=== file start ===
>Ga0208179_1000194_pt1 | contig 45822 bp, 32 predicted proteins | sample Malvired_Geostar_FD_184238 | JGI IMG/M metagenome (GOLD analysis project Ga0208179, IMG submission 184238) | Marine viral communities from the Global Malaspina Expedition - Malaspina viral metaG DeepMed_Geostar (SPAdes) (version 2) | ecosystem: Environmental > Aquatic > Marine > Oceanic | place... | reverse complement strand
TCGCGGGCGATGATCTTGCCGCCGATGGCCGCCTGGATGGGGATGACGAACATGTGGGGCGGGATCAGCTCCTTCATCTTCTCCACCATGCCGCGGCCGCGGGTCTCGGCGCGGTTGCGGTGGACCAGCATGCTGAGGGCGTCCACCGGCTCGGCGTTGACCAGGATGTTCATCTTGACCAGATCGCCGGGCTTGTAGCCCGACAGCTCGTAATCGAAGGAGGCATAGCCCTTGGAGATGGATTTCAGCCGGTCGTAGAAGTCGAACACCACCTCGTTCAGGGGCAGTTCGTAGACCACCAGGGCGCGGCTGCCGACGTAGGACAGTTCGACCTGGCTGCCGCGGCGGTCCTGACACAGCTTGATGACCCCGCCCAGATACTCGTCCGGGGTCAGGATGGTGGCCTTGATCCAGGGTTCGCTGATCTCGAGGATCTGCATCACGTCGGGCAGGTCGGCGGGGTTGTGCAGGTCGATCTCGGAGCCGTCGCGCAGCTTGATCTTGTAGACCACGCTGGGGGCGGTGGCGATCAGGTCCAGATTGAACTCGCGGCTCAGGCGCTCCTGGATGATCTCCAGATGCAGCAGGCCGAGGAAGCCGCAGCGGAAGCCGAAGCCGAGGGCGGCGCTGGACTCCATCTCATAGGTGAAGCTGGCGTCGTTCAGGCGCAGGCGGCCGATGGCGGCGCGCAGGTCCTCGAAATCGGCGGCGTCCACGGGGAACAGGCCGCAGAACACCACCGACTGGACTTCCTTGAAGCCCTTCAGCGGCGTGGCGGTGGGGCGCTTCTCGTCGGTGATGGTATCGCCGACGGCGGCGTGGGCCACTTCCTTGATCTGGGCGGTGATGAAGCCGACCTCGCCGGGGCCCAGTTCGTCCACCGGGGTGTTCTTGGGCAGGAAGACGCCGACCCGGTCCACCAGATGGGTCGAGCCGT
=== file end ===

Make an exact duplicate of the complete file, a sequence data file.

>Ga0208179_1000194_pt1 | contig 45822 bp, 32 predicted proteins | sample Malvired_Geostar_FD_184238 | JGI IMG/M metagenome (GOLD analysis project Ga0208179, IMG submission 184238) | Marine viral communities from the Global Malaspina Expedition - Malaspina viral metaG DeepMed_Geostar (SPAdes) (version 2) | ecosystem: Environmental > Aquatic > Marine > Oceanic | place... | reverse complement strand
TCGCGGGCGATGATCTTGCCGCCGATGGCCGCCTGGATGGGGATGACGAACATGTGGGGCGGGATCAGCTCCTTCATCTTCTCCACCATGCCGCGGCCGCGGGTCTCGGCGCGGTTGCGGTGGACCAGCATGCTGAGGGCGTCCACCGGCTCGGCGTTGACCAGGATGTTCATCTTGACCAGATCGCCGGGCTTGTAGCCCGACAGCTCGTAATCGAAGGAGGCATAGCCCTTGGAGATGGATTTCAGCCGGTCGTAGAAGTCGAACACCACCTCGTTCAGGGGCAGTTCGTAGACCACCAGGGCGCGGCTGCCGACGTAGGACAGTTCGACCTGGCTGCCGCGGCGGTCCTGACACAGCTTGATGACCCCGCCCAGATACTCGTCCGGGGTCAGGATGGTGGCCTTGATCCAGGGTTCGCTGATCTCGAGGATCTGCATCACGTCGGGCAGGTCGGCGGGGTTGTGCAGGTCGATCTCGGAGCCGTCGCGCAGCTTGATCTTGTAGACCACGCTGGGGGCGGTGGCGATCAGGTCCAGATTGAACTCGCGGCTCAGGCGCTCCTGGATGATCTCCAGATGCAGCAGGCCGAGGAAGCCGCAGCGGAAGCCGAAGCCGAGGGCGGCGCTGGACTCCATCTCATAGGTGAAGCTGGCGTCGTTCAGGCGCAGGCGGCCGATGGCGGCGCGCAGGTCCTCGAAATCGGCGGCGTCCACGGGGAACAGGCCGCAGAACACCACCGACTGGACTTCCTTGAAGCCCTTCAGCGGCGTGGCGGTGGGGCGCTTCTCGTCGGTGATGGTATCGCCGACGGCGGCGTGGGCCACTTCCTTGATCTGGGCGGTGATGAAGCCGACCTCGCCGGGGCCCAGTTCGTCCACCGGGGTGTTCTTGGGCAGGAAGACGCCGACCCGGTCCACCAGATGGGTCGAGCCGT